Indonesia's government and separatists from Aceh province today signed a peace agreement ending three decades of conflict. The signing ceremony in Helsinki was transmitted live by video link to Jakarta, where it was witnessed by Indonesian President Susilo Bambang Yudhoyono. The accord calls for separatists lay down their arms by Dec. 31, followed in April by Aceh's first election, according to a draft of the document obtained by Bloomberg News before the signing. The Free Aceh Movement, known as GAM, is due to start handing over weapons to the authorities Sept. 15.
“No one should underestimate the difficulties of bringing an end to a 30-year-old conflict,” Sidney Jones, Indonesian project director for the International Crisis Group, which researches conflicts and terrorism, said in a statement. “Peace is not a done deal. The demobilization and disarmament phases will be critical,” reports Bloomberg.
According to Times Online, the province of Aceh, which is thick with jungle and also has valuable oil and gas reserves, was devastated by the tsunami last year. The waves left 168,000 dead and almost 600,000 homeless, of whom more than 150,000 are still living in camps.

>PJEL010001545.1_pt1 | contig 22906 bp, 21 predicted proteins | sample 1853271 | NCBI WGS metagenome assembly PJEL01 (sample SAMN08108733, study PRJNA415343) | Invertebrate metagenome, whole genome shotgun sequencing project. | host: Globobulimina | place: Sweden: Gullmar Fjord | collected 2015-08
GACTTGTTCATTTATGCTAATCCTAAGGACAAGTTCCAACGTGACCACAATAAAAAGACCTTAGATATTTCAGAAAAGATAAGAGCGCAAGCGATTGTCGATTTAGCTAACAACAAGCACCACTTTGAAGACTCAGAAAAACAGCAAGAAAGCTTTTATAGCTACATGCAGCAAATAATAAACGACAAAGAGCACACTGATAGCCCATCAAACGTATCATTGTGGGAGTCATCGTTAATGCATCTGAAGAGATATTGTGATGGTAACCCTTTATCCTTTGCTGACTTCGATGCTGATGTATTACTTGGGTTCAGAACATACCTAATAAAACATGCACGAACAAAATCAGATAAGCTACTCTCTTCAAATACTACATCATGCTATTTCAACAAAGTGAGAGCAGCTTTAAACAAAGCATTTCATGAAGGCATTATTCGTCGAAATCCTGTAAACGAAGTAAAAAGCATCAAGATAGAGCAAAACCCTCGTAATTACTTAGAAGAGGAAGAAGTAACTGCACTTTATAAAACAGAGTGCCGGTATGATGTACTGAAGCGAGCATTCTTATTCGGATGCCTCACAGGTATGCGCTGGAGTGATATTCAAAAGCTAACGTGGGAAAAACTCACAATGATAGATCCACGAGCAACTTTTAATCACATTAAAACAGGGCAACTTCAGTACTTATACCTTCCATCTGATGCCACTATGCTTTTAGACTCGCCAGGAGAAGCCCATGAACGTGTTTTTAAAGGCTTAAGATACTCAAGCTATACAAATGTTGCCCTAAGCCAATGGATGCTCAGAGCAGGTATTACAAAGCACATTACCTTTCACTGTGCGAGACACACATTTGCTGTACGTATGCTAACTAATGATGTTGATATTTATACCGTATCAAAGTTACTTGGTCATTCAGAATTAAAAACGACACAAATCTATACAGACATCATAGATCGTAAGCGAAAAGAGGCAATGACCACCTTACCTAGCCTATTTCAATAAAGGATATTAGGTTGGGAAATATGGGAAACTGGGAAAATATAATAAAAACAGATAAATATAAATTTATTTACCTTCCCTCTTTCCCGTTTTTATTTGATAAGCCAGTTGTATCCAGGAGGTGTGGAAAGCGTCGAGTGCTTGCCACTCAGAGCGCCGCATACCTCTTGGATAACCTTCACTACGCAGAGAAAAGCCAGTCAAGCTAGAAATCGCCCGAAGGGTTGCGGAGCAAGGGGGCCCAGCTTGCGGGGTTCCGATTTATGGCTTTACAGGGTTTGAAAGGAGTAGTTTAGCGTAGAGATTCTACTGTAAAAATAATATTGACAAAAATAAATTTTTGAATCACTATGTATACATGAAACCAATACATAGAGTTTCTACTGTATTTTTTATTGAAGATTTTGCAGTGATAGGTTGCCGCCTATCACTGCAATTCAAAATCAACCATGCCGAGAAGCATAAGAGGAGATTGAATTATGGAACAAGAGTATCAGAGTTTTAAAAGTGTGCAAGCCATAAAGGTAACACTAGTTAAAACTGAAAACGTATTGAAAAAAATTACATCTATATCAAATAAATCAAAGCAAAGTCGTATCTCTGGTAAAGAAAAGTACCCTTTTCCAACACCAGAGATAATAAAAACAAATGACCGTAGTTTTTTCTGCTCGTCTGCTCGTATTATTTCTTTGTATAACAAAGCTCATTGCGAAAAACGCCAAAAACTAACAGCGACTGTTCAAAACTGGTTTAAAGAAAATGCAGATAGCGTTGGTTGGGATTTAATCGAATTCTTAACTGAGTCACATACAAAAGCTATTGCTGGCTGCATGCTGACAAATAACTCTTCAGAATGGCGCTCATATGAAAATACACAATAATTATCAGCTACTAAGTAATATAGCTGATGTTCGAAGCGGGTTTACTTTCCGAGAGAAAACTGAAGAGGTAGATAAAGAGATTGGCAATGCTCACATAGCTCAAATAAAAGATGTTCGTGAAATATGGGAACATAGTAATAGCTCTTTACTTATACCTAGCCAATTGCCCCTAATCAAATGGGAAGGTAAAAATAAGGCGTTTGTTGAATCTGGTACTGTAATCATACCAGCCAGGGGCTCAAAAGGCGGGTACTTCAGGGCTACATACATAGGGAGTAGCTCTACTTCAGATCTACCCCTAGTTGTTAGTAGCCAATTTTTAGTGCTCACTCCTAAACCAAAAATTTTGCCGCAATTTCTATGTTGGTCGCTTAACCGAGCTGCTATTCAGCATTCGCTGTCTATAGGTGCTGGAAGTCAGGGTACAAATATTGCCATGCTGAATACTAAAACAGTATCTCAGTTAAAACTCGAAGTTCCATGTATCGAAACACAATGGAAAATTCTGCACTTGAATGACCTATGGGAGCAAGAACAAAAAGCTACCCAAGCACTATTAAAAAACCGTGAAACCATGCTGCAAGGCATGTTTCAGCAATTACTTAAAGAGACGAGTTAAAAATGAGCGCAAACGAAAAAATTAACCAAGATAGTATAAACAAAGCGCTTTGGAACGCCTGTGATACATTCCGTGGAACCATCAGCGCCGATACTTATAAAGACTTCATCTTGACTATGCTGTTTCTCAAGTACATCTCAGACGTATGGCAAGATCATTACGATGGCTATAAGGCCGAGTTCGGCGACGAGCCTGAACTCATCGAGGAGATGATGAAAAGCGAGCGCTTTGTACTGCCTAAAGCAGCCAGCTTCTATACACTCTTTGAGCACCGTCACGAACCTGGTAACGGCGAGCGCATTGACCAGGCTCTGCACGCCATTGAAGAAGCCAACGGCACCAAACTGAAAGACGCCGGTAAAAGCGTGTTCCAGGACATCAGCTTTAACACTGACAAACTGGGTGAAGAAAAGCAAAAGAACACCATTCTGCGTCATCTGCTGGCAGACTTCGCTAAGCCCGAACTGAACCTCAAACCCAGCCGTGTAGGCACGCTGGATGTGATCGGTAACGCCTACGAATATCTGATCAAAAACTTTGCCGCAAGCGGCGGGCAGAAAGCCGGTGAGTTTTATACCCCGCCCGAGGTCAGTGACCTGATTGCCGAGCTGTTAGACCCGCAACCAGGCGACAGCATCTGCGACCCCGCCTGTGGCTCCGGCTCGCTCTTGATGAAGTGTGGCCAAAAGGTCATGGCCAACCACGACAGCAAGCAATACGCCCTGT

The tsunami provided the first opportunity for decades for international aid organizations and foreign governments to visit Aceh, where GAM declared a truce in the days after the disaster. Since then, America and the European Union have put pressure on Jakarta to find a way to end the violence.
“What the children and communities of Aceh need most is a period of stability and reflection to allow them to continue the healing process. This agreement should provide a stable and safe environment for them to do exactly that” said Michael Diamond, Plan Asia regional office, director.
“Almost 30 years of conflict has inflicted huge suffering on the people of Aceh, the tsunami took that suffering to an unimaginable level. This agreement says it’s time for the suffering to stop and the healing to begin.” he added, informs Reuters.
In a weary world of endless US military interventions, sanctions, trade tariffs and chaos, let’s pause and take stock of the shining house on the hill